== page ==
Holtzbrinck Fellow - Class of Fall 2013
Writer, Cold Spring, New York
Kiran Desai was born in Chandigarh, India, and educated in India, England, and the United States, completing an MFA at Columbia University in 1999. Her first novel, Hullabaloo in the Guava Orchard, received the 1998 Betty Trask Award for being one of the best new novels by a citizen of the Commonwealth of Nations under the age of 35. In her 2006 novel, The Inheritance of Loss, Desai recreated busy, intersecting tales of immigrants meeting for the first time in the basement kitchens of New York, contrasting their stories with the landscapes left behind. The Inheritance of Loss won the Man Booker Prize, the National Book Critics Circle Award, and was translated into over forty languages. Two years later, the Gates Foundation project invited Desai to report on a community of sex workers in the coastal state of Andhra Pradesh. Her account, “Night Claims the Godavari,” was included in AIDS Sutra: Untold Stories from India (Anchor, 2008). In 2009, she was presented with the Columbia University Medal for Excellence. The recipient of a 2013-14 John Simon Guggenheim Memorial Foundation Fellowship, Desai’s work has appeared in The New Yorker, Guardian, Gourmet Magazine, Best American Travel Writing, and The Vintage Book of Indian Writing 1947-1997.
American Academy Project
The Loneliness of Sonia and Sunny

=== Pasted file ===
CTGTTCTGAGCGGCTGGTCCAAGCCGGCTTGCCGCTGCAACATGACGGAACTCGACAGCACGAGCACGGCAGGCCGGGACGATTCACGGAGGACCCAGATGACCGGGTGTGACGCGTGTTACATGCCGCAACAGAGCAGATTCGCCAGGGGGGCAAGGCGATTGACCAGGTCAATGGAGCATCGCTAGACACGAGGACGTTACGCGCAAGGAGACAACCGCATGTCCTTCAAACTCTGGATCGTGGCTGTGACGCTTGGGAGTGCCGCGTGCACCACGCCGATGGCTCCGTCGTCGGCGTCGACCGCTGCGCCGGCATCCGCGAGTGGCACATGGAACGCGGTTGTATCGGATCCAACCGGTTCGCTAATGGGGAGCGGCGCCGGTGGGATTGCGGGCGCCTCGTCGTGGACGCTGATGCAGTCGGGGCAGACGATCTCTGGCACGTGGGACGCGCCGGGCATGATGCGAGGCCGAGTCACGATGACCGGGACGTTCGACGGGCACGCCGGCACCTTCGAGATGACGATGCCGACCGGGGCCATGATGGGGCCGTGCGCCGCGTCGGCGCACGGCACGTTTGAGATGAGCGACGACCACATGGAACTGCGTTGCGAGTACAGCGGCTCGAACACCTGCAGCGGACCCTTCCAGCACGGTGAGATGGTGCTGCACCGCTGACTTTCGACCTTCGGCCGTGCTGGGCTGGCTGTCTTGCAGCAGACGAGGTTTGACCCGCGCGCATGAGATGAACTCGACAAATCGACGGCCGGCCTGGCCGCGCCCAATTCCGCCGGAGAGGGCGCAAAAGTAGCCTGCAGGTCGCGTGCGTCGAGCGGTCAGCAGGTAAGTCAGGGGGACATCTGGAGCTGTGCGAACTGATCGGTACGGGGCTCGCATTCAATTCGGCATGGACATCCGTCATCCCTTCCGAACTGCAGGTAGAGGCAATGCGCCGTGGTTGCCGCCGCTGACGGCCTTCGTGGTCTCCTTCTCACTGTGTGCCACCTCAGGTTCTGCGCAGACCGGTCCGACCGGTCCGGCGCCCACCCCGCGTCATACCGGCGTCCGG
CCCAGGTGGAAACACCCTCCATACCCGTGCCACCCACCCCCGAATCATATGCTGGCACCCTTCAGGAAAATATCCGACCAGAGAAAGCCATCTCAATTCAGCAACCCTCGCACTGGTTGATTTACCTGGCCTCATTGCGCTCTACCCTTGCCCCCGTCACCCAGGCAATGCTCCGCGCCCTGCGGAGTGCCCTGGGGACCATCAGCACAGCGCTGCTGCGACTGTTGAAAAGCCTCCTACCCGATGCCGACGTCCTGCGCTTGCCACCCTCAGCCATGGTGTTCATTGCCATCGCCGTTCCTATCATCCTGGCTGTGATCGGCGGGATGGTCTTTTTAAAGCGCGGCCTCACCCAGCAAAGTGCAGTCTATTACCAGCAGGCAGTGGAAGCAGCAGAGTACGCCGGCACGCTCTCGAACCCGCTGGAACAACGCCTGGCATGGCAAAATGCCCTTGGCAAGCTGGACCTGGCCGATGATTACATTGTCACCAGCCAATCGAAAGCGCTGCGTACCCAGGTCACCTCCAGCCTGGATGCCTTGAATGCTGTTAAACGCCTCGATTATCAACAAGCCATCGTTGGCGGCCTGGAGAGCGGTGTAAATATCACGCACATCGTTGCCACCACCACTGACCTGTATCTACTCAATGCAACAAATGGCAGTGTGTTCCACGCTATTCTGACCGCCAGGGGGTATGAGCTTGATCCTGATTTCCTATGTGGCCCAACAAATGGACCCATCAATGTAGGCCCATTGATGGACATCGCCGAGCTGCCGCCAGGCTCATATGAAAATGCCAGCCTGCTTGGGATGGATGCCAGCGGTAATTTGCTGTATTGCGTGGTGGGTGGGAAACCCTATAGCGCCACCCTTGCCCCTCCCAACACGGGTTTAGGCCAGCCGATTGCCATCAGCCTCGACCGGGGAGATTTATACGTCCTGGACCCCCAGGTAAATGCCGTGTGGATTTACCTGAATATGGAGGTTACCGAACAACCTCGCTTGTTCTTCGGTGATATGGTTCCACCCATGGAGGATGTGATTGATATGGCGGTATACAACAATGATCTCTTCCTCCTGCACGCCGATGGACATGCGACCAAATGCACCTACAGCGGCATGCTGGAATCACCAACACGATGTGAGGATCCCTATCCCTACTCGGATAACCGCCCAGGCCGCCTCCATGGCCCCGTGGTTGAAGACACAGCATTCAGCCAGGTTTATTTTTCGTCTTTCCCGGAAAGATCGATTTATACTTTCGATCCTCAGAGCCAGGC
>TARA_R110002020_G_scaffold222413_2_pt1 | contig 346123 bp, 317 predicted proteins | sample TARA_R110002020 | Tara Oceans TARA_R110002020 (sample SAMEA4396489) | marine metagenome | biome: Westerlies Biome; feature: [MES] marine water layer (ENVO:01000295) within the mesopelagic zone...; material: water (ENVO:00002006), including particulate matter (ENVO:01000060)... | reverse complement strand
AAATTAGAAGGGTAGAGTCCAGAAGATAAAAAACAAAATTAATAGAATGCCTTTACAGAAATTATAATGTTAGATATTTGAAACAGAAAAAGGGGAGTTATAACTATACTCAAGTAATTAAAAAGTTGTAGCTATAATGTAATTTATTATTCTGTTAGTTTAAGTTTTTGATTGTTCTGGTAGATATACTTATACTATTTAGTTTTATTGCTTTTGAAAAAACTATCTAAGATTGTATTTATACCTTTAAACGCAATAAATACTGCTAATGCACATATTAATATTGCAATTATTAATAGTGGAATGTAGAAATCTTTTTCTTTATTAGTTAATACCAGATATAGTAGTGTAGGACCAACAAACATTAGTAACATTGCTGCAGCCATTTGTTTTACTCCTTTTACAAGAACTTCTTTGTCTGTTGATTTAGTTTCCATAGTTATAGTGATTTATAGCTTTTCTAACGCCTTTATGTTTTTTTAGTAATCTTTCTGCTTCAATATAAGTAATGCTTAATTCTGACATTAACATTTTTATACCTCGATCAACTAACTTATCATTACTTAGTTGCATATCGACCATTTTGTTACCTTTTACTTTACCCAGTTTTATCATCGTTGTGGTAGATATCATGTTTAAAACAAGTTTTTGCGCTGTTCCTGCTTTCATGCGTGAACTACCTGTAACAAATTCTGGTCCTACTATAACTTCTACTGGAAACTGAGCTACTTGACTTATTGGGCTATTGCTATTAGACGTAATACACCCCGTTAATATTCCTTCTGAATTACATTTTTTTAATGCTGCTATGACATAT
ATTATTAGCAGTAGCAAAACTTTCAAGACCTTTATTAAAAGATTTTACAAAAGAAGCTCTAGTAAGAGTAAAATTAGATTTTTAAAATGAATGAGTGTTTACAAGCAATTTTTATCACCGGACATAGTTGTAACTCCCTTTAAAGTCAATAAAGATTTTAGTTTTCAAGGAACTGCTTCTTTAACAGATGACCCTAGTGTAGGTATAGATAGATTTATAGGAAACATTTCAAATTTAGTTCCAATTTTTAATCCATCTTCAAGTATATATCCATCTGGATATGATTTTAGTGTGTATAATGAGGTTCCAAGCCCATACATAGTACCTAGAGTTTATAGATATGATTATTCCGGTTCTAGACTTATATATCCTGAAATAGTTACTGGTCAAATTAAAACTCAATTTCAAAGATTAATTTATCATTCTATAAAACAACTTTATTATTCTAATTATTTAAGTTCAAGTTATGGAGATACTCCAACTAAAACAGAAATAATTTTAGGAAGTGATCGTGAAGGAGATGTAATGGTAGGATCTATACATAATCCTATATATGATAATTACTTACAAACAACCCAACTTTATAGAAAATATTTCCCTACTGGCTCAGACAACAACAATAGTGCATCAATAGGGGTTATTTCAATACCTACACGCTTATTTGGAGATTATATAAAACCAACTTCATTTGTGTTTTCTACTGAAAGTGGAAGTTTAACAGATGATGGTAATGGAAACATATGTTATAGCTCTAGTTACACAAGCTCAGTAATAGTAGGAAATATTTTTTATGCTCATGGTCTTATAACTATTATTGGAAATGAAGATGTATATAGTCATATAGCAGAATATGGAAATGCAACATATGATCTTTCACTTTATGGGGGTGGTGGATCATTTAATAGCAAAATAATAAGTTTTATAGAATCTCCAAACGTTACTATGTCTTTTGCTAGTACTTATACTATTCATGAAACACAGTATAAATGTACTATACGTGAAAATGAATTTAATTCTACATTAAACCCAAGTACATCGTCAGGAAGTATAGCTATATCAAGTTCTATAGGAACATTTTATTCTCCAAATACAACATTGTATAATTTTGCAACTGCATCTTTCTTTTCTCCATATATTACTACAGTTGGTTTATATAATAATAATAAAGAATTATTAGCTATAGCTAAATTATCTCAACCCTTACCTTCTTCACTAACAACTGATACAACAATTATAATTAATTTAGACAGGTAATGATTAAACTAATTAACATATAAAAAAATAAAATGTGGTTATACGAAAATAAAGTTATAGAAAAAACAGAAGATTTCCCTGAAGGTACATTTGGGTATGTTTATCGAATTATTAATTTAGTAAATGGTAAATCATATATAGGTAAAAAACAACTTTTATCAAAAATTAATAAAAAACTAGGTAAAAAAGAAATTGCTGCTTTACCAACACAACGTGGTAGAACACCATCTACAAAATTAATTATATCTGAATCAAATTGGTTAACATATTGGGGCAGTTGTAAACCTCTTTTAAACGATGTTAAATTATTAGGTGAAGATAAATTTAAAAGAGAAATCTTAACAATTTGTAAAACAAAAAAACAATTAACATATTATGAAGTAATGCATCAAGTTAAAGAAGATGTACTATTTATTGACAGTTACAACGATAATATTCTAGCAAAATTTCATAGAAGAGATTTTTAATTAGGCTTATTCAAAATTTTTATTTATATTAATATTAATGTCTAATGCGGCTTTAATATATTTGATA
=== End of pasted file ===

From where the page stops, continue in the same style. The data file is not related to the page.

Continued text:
At the Academy, Desai will be working on her new novel, The Loneliness of Sonia and Sunny, under contract with Knopf in the United States, S. Fischer in Germany, and with additional international publishers. The book is “an endlessly unresolved romance between two modern Indians,” Desai writes. “It examines Western and Eastern manifestations of solitude as they play out across the geographical and emotional terrain of our globalized world. Sonia first glimpses Sunny on the train to her grandfather’s funeral. Beguiled by each other, but ashamed to be matched in an old-fashioned manner, they embark upon a series of experiments, across Europe, India, and America, to see if they might succeed in contemporary ways of loving. The story addresses the promise and failure of feminism, the growing gap between rich and poor, rural and urban, the many ways in which modernity affects our spiritual beings in the elemental matters of loneliness and love. As Sonia and Sunny pursue their romance, they find themselves mapping a primal lexicon of the myriad forms of global loneliness.”